Some of Northern Virginia's major developers have endorsed a plan that would dramatically accelerate growth in rural Centreville, prompting sharp objections from Fairfax County officials and residents trying to control growth in the southwestern part of the county.
The plan, unveiled about midnight Tuesday toward the end of a Planning Commission meeting, was presented by a consulting firm representing seven local developers -- including the widely known John T. (Til) Hazel and the Cadillac Fairview Co. -- preparing to build major residential-commercial projects in the heart of Centreville.
The proposal surprised county officials and residents, who had expected to be presented a development report drafted by a citizens task force created by the County Board of Supervisors. The 24-member panel filed its study, which was followed by the developers' alternative study.
Some county officials and Centreville area residents sharply criticized those involved in the alternative proposal. Planning Commissioner Ronald Koch said in an interview yesterday that officials run the risk of allowing developers to "make a mockery" of Fairfax's planning and zoning process if they approve the developers' proposals.
The report prepared by the citizens task force recommended that residential and commercial development in Centreville be gradual and coincide with the development of an adequate transportation network.
The alternative report, prepared by Dewberry & Davis and supported by the developers, called for nearly double the building density proposed by the task force in some areas, according to county officials familiar with the report.
Koch denounced the developers' action as "completely irresponsible" and said their plan could precipitate traffic gridlock in southwestern Fairfax.
Richard Korink, chairman of the citizen task force, said yesterday that he was stunned by the turn of events and accused area developers of trying to "walk all over the people and the county government."
"To bring forward a major change this late in the process that only represents the economic interests of a few is an awful lot to expect people to swallow," Korink said. "We spent 18 months putting this together and now they come up with this two weeks before it's supposed to end."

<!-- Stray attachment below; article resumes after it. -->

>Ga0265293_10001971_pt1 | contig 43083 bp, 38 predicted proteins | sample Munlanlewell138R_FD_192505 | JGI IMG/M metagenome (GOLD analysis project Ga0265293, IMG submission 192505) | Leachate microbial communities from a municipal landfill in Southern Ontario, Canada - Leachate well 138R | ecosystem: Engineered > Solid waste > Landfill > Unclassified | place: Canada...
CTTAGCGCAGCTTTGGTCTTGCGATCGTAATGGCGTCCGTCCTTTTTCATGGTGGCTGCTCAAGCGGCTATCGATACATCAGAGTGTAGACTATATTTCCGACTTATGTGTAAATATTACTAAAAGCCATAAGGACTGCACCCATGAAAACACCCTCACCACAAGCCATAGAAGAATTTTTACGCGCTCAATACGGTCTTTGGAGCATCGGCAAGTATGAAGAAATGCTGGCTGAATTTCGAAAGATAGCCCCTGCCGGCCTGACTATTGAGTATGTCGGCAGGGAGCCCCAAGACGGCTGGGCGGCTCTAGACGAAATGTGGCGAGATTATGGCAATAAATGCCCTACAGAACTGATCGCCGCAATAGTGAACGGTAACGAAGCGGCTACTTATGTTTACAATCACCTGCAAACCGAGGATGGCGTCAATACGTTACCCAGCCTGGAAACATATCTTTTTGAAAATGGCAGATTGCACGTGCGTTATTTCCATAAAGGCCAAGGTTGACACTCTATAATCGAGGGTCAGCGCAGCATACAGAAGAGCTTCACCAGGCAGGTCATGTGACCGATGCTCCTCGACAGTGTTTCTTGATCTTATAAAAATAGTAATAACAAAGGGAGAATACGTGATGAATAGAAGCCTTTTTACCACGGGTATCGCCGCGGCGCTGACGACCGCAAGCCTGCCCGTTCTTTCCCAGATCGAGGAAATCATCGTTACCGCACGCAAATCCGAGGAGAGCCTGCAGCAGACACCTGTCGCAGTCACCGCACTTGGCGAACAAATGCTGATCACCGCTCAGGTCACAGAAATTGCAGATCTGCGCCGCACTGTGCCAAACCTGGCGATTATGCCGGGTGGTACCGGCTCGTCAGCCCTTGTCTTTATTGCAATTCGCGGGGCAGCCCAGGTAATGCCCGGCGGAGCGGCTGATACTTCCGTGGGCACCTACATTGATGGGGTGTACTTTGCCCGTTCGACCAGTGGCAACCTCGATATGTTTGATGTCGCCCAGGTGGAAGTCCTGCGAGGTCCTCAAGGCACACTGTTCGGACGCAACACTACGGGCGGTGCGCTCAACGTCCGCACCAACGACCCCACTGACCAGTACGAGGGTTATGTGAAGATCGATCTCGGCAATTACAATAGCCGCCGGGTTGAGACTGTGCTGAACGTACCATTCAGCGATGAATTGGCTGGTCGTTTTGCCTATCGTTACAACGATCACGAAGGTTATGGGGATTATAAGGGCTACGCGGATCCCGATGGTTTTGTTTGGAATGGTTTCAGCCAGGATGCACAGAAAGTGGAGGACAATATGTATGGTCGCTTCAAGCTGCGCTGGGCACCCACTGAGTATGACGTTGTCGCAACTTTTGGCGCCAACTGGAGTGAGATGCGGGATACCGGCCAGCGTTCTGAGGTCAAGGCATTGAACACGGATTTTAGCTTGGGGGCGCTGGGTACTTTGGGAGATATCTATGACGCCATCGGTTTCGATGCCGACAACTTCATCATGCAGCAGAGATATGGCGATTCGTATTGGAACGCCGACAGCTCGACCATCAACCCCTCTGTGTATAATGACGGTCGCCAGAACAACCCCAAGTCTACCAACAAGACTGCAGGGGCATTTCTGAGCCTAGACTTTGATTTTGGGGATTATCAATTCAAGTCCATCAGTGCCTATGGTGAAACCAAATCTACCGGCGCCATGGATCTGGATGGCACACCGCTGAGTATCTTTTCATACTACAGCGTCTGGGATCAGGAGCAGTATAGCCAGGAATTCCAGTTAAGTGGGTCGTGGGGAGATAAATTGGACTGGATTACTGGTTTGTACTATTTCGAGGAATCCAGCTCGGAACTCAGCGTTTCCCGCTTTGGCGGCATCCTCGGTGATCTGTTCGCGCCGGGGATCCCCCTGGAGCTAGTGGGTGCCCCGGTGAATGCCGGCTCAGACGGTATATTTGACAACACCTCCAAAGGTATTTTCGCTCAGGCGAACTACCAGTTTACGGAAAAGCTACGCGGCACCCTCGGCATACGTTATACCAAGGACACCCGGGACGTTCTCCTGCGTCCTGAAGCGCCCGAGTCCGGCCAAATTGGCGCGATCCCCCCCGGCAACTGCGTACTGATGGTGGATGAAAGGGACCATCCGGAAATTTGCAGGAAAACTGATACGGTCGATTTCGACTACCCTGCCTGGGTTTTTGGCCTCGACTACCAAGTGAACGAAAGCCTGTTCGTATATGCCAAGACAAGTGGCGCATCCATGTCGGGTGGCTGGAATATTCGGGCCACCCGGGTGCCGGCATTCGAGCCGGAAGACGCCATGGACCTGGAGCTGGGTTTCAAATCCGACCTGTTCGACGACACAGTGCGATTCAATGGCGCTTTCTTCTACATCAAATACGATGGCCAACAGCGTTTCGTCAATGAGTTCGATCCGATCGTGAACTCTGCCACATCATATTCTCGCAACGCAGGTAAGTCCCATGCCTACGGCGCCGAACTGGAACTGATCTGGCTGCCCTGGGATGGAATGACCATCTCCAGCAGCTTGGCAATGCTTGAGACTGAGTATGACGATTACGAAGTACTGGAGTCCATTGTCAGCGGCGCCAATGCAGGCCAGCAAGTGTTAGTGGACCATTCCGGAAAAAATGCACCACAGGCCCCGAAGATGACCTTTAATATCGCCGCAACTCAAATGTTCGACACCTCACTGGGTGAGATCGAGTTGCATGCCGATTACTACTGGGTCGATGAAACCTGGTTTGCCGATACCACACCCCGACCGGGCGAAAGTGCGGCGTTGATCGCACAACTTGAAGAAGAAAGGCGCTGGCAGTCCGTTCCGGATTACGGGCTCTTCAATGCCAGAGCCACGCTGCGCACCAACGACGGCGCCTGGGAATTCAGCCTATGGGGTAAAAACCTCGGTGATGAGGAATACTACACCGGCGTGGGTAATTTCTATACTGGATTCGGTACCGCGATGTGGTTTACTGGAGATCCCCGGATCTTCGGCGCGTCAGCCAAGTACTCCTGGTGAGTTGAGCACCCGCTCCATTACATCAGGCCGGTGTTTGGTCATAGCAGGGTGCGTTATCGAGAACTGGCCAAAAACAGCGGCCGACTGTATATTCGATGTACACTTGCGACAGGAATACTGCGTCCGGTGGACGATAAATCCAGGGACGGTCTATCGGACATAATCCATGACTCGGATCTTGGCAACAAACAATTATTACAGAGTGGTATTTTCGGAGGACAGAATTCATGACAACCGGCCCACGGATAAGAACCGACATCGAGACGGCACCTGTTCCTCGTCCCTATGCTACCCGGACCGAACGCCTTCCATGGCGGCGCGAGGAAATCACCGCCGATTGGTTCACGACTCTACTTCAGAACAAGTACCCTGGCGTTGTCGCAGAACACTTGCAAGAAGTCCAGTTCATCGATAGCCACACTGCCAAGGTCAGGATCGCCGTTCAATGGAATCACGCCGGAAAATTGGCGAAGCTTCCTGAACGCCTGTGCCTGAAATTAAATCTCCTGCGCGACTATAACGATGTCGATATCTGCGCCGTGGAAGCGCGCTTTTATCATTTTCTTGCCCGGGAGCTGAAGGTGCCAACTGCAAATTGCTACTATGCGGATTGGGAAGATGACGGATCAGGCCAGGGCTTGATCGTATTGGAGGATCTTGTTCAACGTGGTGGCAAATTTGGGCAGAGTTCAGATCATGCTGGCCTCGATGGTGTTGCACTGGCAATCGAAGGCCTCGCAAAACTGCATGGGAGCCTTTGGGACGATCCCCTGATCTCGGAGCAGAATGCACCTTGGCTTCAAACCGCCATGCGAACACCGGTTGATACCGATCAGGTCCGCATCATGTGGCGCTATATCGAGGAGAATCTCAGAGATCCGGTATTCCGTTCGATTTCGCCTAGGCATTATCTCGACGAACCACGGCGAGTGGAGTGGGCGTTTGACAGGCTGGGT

"We by no means had the intent to ride in there [Tuesday night] at the 11th hour with an alternative plan," said Philip G. Yates, project manager at Dewberry & Davis. "It's not something we had in our hip pocket all along. It evolved based on our discussions with our clients over the last six or seven months."
James W. Todd, president of Hazel-Peterson Co. of Fairfax, which is involved in a joint venture with the Pomeroy Co. to develop a 408-acre tract at Rtes. 28 and 29 in Centreville, said he supports the Dewberry & Davis proposals.
"The things they [Dewberry & Davis officials] discussed with us were consistent with the planning directions we're reviewing," he said.
This week's Planning Commission meeting was one of the final steps in a three-year effort to adopt a new master plan for Centreville, one of the few remaining undeveloped areas in bustling Fairfax County.
County officials and members of the task force were particularly critical of the developers for filing their new plan so close to the final hearing dates for the report -- Jan. 28 for the Planning Commission and Feb. 10 for the supervisors. They noted that the task force included a representative from Dewberry & Davis.
Fairfax County Board Chairman John F. Herrity said the developers' plan was "totally unacceptable." He said their density requests were excessive and added that the board was unlikely to grant another postponement to placate them.
"I think we're going to move right ahead and get this thing done," Herrity said. "We're not going to delay."